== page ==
Doctors are taught to be wary of opioids. They know the lengthy list of dangers related to narcotics: abuse, addiction, toxicity and death. Tramadol is probably best compared to codeine, a powerful narcotic, and Juurlink reckons it should be treated like one. Some people may be more susceptible to the effects of tramadol and it can adversely interact with many other drugs, including SSRI antidepressants, which can lead to serotonin toxicity or serotonin syndrome.
Johanna Trimble in Vancouver has seen serotonin toxicity up close and personal. She became an autodidact on the subject of medicines in the elderly and over-prescribing (known as “polypharmacy”) when she was trying to figure out why her elderly mother-in-law, Fervid, went from a normal functioning 87-year-old to a near-zombie. (Read her story at www.isyourmomondrugs.org) The doctors wanted to prescribe drugs for dementia, but Johanna did some sleuthing and found she likely wasn’t demented at all – her symptoms started too suddenly after a change to her medications. Fervid was actually suffering from serotonin syndrome due to the interaction between tramadol and a new script for citalopram (an SSRI anti-depressant). Once taken off these drugs, she returned to normal.
Serotonin toxicity, which can result by mixing antidepressants with tramadol, can lead to hospitalization and sometimes death. This can happen accidentally as people in pain are often also depressed or anxious and end up taking a painkiller/antidepressant combination. One Australian study looking at nearly 300,000 elderly veterans found that about eight percent were prescribed two or more serotenergic drugs at the same time and about one percent were prescribed a potentially fatal combination with another drug like tramadol.
Another worrisome problem with tramadol is that many patients can suffer from hypoglycemia, which is unrecognized by physicians who would blame the low blood sugar on diabetes. Diabetics prescribed hypoglycemic drugs (to lower blood sugar) may also take tramadol and that can make things infinitely worse. Juurlink has written that, “If we replace conventional opioids with tramadol, as some guidelines have suggested, we may be left with more unintended consequences of the opioid epidemic to worry about.”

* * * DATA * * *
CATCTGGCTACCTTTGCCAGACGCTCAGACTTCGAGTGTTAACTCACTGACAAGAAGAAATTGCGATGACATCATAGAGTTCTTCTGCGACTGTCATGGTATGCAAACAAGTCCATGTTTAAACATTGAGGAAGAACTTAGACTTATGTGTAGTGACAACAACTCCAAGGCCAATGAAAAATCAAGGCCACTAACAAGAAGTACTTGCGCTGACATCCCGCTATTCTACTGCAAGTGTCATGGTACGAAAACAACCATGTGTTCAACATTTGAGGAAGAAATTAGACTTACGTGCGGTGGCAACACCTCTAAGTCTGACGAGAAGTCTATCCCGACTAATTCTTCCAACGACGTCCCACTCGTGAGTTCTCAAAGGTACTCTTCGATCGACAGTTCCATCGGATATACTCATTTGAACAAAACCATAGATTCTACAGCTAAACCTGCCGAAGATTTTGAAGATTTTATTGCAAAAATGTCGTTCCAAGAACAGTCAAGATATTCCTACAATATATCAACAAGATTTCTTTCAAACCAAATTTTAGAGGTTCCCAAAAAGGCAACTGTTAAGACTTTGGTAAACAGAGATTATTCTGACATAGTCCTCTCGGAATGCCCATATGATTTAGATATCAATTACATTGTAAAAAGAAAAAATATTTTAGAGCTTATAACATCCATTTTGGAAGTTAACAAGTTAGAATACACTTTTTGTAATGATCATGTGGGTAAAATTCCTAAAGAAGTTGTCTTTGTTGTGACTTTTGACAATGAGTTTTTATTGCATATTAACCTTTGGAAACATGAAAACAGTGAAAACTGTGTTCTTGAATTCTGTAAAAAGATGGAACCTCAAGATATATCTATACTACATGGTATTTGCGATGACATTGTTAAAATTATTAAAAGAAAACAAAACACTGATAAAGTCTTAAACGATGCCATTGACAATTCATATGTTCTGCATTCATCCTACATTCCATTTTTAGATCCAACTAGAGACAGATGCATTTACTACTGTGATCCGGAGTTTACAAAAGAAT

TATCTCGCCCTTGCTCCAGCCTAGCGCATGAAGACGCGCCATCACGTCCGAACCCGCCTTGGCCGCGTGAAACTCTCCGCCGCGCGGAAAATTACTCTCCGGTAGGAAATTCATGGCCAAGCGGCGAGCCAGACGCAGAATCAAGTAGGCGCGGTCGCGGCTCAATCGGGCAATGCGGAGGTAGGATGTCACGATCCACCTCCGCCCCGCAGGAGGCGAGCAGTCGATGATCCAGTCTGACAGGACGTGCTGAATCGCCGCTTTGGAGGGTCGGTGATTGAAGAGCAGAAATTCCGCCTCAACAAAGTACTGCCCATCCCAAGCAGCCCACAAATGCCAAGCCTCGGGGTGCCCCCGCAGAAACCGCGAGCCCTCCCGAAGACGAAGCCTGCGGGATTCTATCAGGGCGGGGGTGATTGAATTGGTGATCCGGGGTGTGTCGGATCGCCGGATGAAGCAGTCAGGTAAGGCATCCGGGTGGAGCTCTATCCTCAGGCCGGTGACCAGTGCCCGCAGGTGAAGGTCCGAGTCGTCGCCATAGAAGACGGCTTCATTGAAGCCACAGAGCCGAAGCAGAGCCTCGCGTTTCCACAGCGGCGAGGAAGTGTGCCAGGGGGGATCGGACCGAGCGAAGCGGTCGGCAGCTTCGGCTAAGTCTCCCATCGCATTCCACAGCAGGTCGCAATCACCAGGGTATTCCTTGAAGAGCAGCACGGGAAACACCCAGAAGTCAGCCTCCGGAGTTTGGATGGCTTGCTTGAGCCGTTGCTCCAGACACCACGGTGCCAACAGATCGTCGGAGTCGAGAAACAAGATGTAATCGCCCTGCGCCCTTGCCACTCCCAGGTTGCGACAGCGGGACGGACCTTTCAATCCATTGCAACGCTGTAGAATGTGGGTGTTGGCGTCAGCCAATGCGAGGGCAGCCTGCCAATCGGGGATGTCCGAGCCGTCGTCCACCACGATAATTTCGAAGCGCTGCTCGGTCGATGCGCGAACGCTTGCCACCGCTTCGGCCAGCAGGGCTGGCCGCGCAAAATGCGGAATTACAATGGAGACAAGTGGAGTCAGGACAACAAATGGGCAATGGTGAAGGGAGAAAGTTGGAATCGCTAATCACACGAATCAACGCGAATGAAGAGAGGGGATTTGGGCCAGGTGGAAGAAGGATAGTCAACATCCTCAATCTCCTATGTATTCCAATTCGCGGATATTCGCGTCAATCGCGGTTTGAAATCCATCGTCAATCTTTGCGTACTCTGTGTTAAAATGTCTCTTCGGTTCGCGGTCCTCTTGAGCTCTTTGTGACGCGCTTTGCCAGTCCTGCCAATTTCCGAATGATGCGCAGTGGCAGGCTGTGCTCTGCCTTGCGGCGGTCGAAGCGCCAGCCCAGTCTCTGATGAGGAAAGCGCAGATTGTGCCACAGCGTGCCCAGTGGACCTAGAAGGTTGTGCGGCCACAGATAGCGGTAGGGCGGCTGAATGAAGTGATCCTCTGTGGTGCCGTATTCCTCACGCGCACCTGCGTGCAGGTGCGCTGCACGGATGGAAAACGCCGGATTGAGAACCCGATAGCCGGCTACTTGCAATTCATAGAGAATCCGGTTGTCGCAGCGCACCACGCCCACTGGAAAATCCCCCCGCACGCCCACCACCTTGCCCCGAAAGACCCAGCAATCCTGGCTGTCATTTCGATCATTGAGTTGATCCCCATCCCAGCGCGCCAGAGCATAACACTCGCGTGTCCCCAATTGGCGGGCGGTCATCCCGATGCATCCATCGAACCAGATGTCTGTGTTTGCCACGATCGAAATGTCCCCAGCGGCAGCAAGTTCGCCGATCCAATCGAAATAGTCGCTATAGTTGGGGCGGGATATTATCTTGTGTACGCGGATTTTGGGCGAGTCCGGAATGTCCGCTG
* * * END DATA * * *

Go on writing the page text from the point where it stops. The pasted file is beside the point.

One wonders about the role of the drug companies, which clearly employ professional lobbyists and their own stable of pain experts to meet with Health Canada, provincial politicians and other drug plan decision-makers to explain their new miracle pills. Often, company-sponsored pain ‘experts’ are involved in delivering physician education, which can include a hefty load of the company’s pain pill propaganda.
This issue was brought into focus a few years ago in an article in the Journal of Medical Ethics by Dr. Nav Persaud. While in medical school at the University of Toronto, he discovered that a particular drug company that made pain medications was also slipping their own material into the medical school curriculum. Specifically, pharmacotherapy lectures contained questionable content about the use of opioids for pain management, leaving these medical students with a misleading view of the dangers associated with opioids. Since these conflicts of interest were not always disclosed, the medical students ended up dancing to the beat laid down by the drug industry’s spin machine. It’s clearly time to change that track.
Dr. Persaud concluded we desperately need better strategies to keep drug industry propaganda out of medical schools; he later told the Globe and Mail, “Doctors should not teach medical students and work for pharmaceutical companies at the same time… When you go to the doctor, you want to know that you’re getting the advice that’s best for you and not something that’s based on the marketing plan of a pharmaceutical company.”
Something to think about next time you’re in pain and your doctor wants to hand you a script for tramadol.
Alan Cassels is a pharmaceutical policy researcher and journalist. If you’re interested in ‘deprescribing,’ check out Medstopper.com and watch the video that features the Beatles singing about how to reduce medications. @AKECassels. You can read more of his writings at www.alancassels.com or follow him on twitter @akecassels